Lockdown, Lowdown… Ringside Report Looks Back at the TV Show Private Eyes
By Donald “Braveheart” Stewart
Perhaps it was because they finally got together.
Perhaps it was because the ratings were not as good now as they were back then.
Perhaps it was the bloody pandemic.
Perhaps it was all of the above…
Who knows, somebody must but the cancellation of Private Eyes was more than a big shame…
The premise was not altogether unique. Former hockey player, Mathew Shade, played by Jason Priestley, is a man looking for a purpose. PI Angie Everett, played by Cindy Simpson is not looking for a partner. Perfect. They get together in business and then over the next 5 seasons, they flirt, talk, pursue other people and eventually what every person known to them knows becomes obvious even to them and in the final episode they kiss and admit how they feel about each other.
And then they cancelled the series…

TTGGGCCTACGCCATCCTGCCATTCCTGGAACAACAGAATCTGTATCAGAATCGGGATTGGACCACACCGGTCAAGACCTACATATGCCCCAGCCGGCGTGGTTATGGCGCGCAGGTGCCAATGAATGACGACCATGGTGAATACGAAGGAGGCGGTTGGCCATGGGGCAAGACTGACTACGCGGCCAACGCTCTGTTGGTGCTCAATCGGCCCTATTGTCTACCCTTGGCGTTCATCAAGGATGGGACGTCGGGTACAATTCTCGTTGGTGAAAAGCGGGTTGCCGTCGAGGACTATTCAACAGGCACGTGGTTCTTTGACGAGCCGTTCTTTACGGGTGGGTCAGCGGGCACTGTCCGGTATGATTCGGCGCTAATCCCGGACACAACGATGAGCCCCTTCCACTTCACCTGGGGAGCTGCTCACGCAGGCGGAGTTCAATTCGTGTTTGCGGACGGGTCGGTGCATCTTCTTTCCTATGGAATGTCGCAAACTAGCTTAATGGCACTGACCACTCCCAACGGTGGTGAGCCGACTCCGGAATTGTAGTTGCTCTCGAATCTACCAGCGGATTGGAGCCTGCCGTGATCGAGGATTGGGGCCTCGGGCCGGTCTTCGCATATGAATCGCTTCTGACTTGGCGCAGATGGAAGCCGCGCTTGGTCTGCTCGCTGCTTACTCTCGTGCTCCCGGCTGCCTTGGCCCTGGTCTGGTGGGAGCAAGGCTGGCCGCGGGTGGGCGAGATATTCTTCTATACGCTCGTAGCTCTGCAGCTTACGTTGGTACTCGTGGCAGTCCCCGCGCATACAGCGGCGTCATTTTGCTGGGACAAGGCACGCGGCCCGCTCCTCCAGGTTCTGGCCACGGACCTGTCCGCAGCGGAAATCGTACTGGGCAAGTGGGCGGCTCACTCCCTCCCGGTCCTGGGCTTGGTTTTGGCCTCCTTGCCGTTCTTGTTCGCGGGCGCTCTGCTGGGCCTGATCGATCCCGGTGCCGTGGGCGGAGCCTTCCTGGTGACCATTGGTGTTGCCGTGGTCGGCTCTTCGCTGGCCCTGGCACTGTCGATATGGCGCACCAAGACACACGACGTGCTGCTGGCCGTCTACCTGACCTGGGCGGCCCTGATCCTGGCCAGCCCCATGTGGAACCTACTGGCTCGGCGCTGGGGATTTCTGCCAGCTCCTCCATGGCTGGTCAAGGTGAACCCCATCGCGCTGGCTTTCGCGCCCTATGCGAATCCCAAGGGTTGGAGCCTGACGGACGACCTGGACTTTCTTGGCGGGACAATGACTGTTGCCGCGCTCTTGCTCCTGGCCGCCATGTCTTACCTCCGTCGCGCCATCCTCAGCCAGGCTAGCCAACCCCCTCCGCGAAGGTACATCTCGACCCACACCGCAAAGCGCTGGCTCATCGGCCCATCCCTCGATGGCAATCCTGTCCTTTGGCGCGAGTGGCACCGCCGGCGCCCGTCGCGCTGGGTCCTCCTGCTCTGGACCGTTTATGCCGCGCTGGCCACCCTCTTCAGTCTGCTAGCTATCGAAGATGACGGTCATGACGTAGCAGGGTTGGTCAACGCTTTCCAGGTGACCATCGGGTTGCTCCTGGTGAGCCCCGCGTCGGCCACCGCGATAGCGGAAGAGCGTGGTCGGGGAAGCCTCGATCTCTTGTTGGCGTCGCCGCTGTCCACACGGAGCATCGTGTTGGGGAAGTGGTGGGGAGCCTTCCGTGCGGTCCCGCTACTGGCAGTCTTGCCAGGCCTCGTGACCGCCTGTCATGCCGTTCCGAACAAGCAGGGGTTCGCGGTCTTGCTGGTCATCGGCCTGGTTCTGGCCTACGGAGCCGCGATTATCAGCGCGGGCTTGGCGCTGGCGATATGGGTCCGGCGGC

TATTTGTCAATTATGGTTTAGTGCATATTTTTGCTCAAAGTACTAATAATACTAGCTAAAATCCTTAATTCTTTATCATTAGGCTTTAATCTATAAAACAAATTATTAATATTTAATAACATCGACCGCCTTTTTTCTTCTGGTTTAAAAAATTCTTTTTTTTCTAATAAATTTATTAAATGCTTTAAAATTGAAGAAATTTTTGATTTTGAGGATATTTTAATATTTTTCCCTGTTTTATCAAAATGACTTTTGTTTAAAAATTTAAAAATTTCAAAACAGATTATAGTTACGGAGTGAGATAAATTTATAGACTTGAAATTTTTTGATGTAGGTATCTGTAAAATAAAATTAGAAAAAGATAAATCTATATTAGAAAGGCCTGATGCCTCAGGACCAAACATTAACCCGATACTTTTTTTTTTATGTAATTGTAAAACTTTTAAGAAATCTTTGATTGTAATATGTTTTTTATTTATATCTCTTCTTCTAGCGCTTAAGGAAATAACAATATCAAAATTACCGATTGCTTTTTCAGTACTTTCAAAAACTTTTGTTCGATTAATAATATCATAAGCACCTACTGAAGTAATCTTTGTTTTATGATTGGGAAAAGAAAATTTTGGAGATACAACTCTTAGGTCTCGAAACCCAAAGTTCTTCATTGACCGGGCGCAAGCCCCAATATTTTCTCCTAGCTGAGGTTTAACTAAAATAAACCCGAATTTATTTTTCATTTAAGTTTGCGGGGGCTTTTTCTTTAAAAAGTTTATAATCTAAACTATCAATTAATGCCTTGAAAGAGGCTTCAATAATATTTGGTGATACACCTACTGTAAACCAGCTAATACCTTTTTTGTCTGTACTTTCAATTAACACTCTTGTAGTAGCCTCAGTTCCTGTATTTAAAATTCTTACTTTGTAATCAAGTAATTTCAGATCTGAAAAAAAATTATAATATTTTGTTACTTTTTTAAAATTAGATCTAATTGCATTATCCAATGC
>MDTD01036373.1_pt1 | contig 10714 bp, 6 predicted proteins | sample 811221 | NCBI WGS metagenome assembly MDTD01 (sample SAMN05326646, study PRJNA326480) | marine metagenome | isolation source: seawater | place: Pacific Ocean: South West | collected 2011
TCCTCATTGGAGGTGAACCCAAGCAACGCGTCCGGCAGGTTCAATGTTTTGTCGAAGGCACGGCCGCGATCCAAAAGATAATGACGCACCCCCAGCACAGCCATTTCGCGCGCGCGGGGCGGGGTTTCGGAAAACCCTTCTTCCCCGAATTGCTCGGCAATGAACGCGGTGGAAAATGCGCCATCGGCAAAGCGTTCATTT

It was gentile and amusing, rather than a laugh out loud series that motored along quite the thing and it was enjoyable. There was the usual stuff about them solving cases for clients who turned up early in each episode with Shade and his popularity being a “thing” and Angie’s attractiveness not being a “barrier”. Thrown in the mix were regular cast members who added to the narrative. Don Shade, played by Barry Flatman, was Shade’s father who owned a diner and kept Shade in check often enough to be one of the major influences in his life. Jules Shade, Shade’s daughter, played by Jordyn Negri who is visually impaired – I shall come back to her – added something we had not really seen before – pardon the pun – and there were a variety of cops who were either antagonistic – Detective Derek Nolan played by Cle Bennett in series 1 and 2 – or helpful – Detective Maz Mazhari played by Ennis Esmer in series 1 to 3 and in 5. There is also Matt’s ex-wife and TV host, and mother of Jules, Becca D’Orsay played by Nicole De Boer and Jonny Gray as Jules’ boyfriend along with Zoe Chow, who was initially a client but, played by Samantha Wan becomes the anchoring assistant left in the office to try and make some sense of most of the investigations – not always easy.